While recognizing this, it made me wonder just what my thoughts had been on the many times I came to visit. Was I happy to come, or sorry to leave Grandma’s house. I think I simply went where I was taken without any drama. Surely I loved Auntie and knew she felt the same, after all, I had been taken there since I was a baby in arms, while my mother would take a job. Remember that it was the Great Depression, and jobs were not easy to find and keep if you had few skills.

The great love affair of my parents lasted throughout their lives, though they were separated through a great deal of it due to the call of the United States Navy. When his ship came in, and she found it possible, she traveled to where he was. I was fortunate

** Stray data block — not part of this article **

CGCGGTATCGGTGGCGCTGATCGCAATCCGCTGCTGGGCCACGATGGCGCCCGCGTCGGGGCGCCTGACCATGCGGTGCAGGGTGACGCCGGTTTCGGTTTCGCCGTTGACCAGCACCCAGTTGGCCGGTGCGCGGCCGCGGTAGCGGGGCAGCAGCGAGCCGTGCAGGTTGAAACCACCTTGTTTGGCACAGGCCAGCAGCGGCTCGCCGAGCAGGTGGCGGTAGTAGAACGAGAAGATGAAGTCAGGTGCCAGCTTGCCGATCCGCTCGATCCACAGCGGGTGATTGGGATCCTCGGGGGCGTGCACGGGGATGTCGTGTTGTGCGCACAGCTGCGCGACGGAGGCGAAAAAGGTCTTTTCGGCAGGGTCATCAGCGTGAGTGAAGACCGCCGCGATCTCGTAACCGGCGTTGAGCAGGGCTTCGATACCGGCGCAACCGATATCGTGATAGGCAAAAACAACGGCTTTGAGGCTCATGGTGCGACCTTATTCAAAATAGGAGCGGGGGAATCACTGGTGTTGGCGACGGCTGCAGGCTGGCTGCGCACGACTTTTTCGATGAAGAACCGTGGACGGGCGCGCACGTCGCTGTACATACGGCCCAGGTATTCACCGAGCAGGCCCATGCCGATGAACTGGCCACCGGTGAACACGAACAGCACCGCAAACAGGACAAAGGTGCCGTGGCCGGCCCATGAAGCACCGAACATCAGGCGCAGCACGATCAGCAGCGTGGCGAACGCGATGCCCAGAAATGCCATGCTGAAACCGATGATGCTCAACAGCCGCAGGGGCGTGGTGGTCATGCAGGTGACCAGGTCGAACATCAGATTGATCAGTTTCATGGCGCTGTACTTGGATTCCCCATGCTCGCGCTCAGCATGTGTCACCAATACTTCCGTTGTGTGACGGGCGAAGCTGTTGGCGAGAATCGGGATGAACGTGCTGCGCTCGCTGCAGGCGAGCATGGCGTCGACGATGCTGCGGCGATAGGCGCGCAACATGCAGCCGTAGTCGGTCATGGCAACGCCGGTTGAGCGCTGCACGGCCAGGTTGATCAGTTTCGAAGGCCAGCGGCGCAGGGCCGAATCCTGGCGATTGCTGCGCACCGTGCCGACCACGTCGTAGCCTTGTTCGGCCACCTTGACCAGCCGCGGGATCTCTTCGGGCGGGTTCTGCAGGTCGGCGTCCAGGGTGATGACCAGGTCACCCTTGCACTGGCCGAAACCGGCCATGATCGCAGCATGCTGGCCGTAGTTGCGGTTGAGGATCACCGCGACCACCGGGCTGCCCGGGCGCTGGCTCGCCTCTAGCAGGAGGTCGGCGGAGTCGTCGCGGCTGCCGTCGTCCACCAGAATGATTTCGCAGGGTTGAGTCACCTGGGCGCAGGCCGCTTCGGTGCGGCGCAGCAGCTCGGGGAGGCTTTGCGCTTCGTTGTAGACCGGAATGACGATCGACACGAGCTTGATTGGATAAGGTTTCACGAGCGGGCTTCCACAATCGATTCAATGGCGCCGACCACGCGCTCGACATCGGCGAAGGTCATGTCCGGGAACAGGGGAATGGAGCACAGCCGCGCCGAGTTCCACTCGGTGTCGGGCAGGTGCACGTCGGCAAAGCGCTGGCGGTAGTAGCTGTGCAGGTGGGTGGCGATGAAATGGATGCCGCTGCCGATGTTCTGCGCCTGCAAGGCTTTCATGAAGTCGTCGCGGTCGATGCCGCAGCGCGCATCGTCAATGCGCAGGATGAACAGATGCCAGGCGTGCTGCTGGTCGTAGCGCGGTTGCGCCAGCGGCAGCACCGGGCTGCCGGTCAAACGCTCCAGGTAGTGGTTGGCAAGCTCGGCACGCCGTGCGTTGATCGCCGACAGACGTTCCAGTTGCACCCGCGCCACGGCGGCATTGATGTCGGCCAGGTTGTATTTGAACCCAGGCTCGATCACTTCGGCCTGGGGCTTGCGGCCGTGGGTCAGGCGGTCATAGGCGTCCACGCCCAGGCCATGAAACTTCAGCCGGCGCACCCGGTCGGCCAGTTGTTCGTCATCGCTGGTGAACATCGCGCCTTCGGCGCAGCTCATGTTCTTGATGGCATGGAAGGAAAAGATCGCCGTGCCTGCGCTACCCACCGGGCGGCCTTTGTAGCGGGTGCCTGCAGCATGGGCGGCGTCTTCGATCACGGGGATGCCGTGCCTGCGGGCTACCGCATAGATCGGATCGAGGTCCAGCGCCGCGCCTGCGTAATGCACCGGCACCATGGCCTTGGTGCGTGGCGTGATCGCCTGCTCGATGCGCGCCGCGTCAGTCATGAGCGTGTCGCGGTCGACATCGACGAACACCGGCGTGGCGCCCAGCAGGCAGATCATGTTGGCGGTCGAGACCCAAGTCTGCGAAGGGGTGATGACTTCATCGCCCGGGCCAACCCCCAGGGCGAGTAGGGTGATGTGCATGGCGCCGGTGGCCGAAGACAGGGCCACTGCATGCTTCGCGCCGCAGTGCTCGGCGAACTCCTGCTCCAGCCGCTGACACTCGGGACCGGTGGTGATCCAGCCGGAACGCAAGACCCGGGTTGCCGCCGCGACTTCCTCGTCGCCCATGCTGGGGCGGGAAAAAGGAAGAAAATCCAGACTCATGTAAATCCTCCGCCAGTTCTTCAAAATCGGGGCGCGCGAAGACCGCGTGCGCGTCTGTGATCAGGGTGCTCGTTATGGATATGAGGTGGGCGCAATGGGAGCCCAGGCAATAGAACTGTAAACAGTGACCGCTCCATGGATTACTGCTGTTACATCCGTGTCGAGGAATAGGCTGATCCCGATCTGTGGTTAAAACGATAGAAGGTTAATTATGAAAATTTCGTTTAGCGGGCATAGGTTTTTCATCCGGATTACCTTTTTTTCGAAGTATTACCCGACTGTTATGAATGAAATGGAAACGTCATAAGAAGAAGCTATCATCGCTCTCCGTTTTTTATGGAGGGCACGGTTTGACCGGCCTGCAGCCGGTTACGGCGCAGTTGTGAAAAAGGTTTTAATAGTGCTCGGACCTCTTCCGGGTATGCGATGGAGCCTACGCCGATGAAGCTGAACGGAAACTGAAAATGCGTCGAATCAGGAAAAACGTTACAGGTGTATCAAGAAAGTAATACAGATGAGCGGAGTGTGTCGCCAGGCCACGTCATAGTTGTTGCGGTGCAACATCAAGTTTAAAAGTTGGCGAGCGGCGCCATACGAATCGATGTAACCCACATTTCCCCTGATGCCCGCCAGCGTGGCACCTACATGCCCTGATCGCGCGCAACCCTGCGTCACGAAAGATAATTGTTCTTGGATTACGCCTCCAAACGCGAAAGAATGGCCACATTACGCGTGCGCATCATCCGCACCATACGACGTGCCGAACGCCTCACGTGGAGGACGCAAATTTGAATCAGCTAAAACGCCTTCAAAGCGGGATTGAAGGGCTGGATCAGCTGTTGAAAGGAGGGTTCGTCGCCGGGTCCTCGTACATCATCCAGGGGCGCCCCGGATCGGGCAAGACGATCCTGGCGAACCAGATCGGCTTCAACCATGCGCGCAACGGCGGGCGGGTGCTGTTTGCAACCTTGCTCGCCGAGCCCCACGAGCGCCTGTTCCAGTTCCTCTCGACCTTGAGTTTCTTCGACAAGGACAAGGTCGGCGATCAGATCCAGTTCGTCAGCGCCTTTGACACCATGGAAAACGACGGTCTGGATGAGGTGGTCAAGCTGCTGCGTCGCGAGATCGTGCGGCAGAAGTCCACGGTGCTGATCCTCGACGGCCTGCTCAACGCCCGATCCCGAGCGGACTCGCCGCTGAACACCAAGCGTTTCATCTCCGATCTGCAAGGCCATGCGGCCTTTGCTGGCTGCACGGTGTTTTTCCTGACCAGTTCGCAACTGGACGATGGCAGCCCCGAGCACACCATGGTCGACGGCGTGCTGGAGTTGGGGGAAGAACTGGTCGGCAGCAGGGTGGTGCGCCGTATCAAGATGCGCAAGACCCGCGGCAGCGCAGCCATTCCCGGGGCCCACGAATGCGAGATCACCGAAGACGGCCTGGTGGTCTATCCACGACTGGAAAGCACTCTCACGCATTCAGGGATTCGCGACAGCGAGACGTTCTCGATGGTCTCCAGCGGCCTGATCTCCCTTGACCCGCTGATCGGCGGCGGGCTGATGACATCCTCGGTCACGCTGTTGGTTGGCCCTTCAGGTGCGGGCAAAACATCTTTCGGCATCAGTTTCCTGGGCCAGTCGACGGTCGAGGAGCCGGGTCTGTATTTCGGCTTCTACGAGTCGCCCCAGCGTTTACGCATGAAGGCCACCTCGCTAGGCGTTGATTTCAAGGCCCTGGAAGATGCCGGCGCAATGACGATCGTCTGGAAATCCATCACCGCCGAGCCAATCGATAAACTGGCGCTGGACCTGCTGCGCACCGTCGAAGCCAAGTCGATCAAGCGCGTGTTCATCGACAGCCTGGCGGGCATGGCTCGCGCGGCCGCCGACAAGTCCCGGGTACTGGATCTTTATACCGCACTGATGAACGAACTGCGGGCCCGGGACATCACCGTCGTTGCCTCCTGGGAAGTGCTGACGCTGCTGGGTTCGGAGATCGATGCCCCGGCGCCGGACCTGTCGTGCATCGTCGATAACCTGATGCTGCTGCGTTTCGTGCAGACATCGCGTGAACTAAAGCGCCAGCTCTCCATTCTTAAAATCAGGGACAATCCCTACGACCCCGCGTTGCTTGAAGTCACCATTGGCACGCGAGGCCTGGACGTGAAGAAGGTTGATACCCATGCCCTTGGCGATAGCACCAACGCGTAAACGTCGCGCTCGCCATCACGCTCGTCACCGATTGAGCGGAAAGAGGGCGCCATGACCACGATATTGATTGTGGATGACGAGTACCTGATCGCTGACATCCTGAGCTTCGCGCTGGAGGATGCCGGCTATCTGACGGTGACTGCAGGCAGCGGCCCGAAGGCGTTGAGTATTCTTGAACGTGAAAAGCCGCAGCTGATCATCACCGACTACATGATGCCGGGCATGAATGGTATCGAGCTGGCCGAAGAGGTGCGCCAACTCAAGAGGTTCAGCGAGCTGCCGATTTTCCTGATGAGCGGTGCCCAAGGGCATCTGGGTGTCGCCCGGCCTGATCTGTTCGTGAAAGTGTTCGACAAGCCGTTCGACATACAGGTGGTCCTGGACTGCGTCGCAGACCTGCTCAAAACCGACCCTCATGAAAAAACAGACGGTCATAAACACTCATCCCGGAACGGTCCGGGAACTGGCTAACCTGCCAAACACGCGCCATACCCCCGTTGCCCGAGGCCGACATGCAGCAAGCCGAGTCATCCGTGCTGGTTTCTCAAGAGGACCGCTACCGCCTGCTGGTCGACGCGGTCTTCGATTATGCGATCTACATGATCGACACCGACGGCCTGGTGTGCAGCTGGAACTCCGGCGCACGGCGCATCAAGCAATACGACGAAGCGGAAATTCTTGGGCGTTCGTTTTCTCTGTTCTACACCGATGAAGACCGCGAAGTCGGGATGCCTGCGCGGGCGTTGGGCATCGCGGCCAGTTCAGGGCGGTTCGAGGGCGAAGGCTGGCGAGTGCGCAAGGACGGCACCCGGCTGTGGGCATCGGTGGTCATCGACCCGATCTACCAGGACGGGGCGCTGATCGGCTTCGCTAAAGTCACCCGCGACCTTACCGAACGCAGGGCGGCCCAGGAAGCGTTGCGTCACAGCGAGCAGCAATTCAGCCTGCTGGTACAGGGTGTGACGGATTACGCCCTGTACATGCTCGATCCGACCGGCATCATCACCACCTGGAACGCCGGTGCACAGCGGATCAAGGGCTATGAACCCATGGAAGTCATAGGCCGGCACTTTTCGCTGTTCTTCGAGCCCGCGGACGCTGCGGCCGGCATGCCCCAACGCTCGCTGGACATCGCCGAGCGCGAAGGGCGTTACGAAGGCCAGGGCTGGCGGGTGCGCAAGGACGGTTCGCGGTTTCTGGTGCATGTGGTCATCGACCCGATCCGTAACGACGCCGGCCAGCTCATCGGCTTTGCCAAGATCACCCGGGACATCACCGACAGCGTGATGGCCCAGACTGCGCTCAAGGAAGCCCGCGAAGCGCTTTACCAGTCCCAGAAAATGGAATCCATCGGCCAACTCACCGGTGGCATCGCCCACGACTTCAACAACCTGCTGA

to have a loving Grandma and my dear Auntie, though I sometimes wondered if Uncle Phil was as thrilled to have me.

Looking back at the child, I saw that she/I, though not shy, politely waited on the sidelines, deciding whether to sit or wait to see what the rest of them did. When I realized that, I saw that though not an introvert, I really DO wait to see how the land lies when in a new or different situation. Perhaps this is what the child came to show me. We do not change very much through the years. We are what we have always been, only more so.